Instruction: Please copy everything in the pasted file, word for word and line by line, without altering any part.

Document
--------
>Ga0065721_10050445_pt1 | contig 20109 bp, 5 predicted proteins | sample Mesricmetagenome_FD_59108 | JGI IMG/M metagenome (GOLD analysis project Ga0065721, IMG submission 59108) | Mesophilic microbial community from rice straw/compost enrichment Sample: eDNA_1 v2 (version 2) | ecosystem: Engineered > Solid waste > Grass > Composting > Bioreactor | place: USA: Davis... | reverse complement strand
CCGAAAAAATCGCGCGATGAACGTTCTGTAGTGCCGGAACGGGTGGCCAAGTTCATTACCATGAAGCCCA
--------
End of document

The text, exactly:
>Ga0065721_10050445_pt1 | contig 20109 bp, 5 predicted proteins | sample Mesricmetagenome_FD_59108 | JGI IMG/M metagenome (GOLD analysis project Ga0065721, IMG submission 59108) | Mesophilic microbial community from rice straw/compost enrichment Sample: eDNA_1 v2 (version 2) | ecosystem: Engineered > Solid waste > Grass > Composting > Bioreactor | place: USA: Davis... | reverse complement strand
CCGAAAAAATCGCGCGATGAACGTTCTGTAGTGCCGGAACGGGTGGCCAAGTTCATTACCATGAAGCCCA